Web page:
Capitalism vs social democracy

BREAKTHROUGH - Elfren S. Cruz - The Philippine Star

I remember a conversation I had with a business tycoon a few years ago on the merits and demerits of capitalism. My point was that capitalism was responsible for the wide gap between the rich and the poor wherein less than 70 of the world’s richest individuals had more wealth than the bottom 50 percent of the world’s population. I also pointed out that the capitalist answer to a fairer distribution of wealth was based on the “trickle down” theory. This basically meant that as the rich got richer, some of their excess wealth would trickle down to the masses.

However, the reality is that the ultra rich did not spread the wealth but instead focused on purchasing more extravagances like more and more luxurious houses, private planes, ultra-expensive cuisine and wine. Even Pope Francis has said that the trickle down theory never worked.

In a recent issue of the Financial Times, Ruchir Sharma wrote an article, “What went wrong with capitalism?” His thesis is that there are ways that capitalism can still be saved. On the other hand, I believe that capitalists will never try to find ways for a fairer and more equitable distribution of wealth. After all, the accumulation of more wealth is the essence of capitalism.

There is a paragraph in the article that actually strengthens my position. It says: “By the 1980s, fearful that mounting debts could end in another 1930s style depression, central banks started working alongside governments to prop up big corporations, banks, even foreign countries every time financial markets wobbled.”

Even in poor countries like the Philippines, the government’s priority in times of troubled economies is to find out how to save business corporations. The article said, “With good reason, progressives deride this new version of capitalism as socialism for the very rich.” Governments’ instinct during economic difficulties seems to be how to protect businesses against economic downturn. This bias towards capitalism is also why governments seem very reluctant to ensure that every working citizen is paid a living wage. This is the wage level that allows a typical family to have sufficient funds to ensure decent housing, adequate food, the necessary health care, proper education for children and some amount for savings.

The result is that every time there is agitation for a salary increase, government always listens to the business sector that claims that giving decent wages will render business firms noncompetitive.

One very negative result of this attitude is that many Filipino business firms rely on lower wages to remain competitive. However, the reality is that business firms must turn to increasing productivity to remain globally competitive. This reliance on low wages has led to the migration and the search for better wages in foreign countries. The most efficient workers dream of going “abroad” to be able to earn a decent salary. Those that are left behind are the rich people and those workers willing to settle for very low wages and have no motivation to improve productivity.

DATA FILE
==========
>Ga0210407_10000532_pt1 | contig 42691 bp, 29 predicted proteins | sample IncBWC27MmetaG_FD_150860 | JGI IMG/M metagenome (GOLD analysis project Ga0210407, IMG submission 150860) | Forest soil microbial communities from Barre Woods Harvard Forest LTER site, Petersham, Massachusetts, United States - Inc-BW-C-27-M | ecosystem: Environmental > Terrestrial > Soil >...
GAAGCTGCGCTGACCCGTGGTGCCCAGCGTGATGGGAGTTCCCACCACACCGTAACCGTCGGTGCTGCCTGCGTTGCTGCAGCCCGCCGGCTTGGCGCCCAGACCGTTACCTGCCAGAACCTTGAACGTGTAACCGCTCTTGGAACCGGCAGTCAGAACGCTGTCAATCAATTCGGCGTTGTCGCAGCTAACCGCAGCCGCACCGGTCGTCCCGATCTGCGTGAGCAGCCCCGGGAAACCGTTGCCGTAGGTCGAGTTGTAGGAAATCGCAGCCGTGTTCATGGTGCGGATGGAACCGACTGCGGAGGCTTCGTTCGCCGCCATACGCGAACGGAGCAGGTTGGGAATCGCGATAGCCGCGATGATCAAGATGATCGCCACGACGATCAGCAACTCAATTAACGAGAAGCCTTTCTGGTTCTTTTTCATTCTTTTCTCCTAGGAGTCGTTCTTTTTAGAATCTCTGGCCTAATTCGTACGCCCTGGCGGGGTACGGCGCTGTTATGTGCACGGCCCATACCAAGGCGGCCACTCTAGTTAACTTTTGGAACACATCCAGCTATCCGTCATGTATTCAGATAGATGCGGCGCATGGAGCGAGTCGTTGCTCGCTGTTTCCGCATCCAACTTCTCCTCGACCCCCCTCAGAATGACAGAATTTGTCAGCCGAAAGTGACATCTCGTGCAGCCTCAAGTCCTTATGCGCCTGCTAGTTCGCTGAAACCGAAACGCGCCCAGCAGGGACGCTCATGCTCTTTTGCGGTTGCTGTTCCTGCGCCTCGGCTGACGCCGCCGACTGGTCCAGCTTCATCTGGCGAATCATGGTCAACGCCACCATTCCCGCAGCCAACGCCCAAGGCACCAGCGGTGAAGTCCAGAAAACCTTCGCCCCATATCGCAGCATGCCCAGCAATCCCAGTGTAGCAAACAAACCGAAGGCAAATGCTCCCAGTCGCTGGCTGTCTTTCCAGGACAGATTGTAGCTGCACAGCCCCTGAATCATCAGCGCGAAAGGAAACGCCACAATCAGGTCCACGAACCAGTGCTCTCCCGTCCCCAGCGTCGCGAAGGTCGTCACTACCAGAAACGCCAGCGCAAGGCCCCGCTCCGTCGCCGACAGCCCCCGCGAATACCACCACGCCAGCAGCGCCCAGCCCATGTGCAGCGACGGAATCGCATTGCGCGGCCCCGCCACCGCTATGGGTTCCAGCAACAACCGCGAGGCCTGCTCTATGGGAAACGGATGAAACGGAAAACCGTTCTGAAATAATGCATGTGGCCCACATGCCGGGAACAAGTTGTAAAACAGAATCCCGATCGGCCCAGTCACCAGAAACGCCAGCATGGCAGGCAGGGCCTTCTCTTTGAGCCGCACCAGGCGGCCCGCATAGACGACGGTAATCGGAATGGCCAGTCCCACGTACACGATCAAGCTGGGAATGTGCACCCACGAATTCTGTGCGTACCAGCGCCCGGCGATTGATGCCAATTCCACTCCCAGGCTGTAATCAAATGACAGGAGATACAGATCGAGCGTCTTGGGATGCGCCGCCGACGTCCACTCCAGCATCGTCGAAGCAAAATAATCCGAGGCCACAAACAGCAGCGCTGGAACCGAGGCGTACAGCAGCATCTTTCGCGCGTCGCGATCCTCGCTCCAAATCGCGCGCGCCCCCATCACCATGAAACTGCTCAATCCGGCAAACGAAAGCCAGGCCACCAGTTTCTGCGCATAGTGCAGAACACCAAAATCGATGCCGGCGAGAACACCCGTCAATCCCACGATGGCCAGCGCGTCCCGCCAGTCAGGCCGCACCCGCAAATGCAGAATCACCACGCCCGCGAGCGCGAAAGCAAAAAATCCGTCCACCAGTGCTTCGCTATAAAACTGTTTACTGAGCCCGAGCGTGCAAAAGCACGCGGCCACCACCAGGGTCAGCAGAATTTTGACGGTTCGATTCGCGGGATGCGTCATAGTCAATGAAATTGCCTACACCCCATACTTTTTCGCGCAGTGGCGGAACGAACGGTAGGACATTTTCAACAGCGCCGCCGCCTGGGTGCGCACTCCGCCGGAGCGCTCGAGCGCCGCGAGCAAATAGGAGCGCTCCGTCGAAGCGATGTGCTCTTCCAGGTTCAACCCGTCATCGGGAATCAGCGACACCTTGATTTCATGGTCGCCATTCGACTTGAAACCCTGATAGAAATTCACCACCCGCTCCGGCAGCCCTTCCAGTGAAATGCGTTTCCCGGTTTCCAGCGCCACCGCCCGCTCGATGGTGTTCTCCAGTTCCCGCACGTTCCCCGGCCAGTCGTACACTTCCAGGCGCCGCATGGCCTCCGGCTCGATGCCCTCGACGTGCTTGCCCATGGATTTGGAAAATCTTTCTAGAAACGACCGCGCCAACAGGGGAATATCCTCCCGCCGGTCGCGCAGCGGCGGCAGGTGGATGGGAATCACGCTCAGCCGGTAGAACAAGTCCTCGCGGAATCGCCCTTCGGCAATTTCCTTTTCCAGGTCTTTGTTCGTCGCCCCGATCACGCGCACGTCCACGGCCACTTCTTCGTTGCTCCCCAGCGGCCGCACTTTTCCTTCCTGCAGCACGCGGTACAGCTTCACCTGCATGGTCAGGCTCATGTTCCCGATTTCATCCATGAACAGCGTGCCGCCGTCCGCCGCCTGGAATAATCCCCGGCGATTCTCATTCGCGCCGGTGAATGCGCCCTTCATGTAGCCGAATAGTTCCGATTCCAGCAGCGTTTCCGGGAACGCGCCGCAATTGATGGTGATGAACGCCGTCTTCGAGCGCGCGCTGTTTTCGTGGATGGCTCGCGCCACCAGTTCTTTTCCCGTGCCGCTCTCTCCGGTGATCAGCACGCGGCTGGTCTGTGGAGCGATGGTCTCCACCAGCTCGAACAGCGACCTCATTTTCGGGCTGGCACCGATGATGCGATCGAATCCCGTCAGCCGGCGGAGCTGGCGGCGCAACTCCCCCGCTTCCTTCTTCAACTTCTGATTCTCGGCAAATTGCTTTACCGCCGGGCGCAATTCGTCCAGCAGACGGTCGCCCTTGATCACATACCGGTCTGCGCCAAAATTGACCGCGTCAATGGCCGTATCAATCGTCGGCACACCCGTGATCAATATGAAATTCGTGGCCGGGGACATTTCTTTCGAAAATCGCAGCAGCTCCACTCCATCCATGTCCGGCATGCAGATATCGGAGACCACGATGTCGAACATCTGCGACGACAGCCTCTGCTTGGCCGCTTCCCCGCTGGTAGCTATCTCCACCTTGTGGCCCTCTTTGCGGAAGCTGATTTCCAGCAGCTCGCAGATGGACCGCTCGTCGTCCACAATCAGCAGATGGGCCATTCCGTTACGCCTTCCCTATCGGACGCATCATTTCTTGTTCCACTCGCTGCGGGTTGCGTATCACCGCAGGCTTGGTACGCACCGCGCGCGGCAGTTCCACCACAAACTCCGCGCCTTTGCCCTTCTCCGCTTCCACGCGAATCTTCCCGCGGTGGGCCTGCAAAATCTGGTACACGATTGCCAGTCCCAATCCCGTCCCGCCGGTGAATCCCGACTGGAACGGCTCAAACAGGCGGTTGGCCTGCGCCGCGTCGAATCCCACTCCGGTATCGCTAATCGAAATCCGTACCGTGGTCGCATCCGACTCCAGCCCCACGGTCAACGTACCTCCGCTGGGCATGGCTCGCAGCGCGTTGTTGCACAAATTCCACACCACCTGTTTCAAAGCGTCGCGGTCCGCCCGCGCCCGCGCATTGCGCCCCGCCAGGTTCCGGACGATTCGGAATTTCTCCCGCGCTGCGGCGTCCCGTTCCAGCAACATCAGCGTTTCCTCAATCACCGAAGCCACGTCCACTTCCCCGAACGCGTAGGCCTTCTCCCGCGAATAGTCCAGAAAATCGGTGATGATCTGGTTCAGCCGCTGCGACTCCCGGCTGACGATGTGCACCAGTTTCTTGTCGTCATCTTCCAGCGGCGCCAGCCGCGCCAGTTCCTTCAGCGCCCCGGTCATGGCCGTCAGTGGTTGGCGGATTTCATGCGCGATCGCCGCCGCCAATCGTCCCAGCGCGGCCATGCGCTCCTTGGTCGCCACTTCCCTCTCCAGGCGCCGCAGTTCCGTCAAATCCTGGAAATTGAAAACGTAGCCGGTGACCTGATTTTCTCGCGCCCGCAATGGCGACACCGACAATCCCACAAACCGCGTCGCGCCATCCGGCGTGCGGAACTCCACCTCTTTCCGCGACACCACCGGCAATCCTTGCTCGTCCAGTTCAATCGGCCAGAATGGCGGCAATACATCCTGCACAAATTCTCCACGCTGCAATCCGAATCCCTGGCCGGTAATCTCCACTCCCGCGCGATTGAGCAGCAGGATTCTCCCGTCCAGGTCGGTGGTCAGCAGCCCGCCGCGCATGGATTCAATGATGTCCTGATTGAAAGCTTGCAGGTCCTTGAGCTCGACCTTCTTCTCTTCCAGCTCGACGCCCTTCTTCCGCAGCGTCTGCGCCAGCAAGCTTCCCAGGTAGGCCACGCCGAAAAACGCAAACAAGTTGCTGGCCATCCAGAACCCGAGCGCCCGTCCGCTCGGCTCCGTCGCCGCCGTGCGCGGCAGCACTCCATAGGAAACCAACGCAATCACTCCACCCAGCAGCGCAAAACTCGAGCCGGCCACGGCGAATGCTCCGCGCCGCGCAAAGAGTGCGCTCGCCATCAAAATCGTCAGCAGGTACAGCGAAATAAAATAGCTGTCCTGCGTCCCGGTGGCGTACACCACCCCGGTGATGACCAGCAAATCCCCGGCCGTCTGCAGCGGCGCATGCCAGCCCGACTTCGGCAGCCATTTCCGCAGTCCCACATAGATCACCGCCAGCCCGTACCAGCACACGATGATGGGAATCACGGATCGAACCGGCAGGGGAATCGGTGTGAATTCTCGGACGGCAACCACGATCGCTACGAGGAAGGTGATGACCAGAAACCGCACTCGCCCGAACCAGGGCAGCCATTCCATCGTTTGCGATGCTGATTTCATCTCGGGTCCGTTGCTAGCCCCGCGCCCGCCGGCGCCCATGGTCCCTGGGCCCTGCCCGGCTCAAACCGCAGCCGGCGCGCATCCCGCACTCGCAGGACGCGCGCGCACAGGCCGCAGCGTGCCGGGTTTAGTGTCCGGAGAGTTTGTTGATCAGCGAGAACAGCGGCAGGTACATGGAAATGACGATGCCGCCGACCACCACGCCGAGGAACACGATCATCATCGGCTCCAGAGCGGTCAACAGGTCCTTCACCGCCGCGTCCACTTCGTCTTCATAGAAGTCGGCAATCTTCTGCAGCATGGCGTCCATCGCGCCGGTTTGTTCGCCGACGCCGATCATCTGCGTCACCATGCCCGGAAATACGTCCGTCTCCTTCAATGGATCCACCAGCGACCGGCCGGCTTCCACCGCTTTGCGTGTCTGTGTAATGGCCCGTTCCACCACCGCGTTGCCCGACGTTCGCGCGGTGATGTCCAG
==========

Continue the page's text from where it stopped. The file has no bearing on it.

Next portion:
The rise of populism around the world has been due to the failure of capitalism for a more equitable society. Even in the United States, support for capitalism in the latest PEW polls has fallen among most Americans. Among Democrats under 30, 58 percent now have a positive impression of socialism and only 29 percent say the same thing of capitalism.

When my business tycoon friend asked what was my alternative to capitalism, the first thing I said was, I do not believe in communism because it also does not work. I am a firm believer in democracy. I am an advocate for social democracy or, as it is sometimes called in other countries, democratic socialism. Perhaps one day I will write about these two ideologies in a column. Basically, these ideologies believe in a market economy which is regulated by government. It also believes that the distribution of wealth should not be left to the business sector but should be the responsibility of government.

Surprisingly, major figures in the American political world have started to embrace democratic socialism. These include people like Sen. Bernie Sanders and Congresswoman Alexandria Ocasio-Cortez. In some of his speeches like the one in front of the United Auto Workers’ Union, even President Joe Biden has begun to sound like a social democrat.

In the FT article, it said that three out of every four US industries have ossified into oligopolies dominated by three or four companies. It said: “Worse, these oligopolies are more often the ‘bad kind,’ prospering by lobbying regulators and killing off competitors, not by innovating.”

To a certain extent, this is the situation in the Philippines. In addition, our country has been plagued by crony capitalism which refers to the favored status of companies owned by close friends of whoever is the occupant in Malacañang.

The rise of populists like Trump will lead those who want to save democracy to look for a way to distribute wealth more equitably. Since the capitalists cannot be depended on to accomplish this, the only other ways is to have a government that is sincerely working for the welfare of the general population. The first step is to ensure a living wage for everyone.

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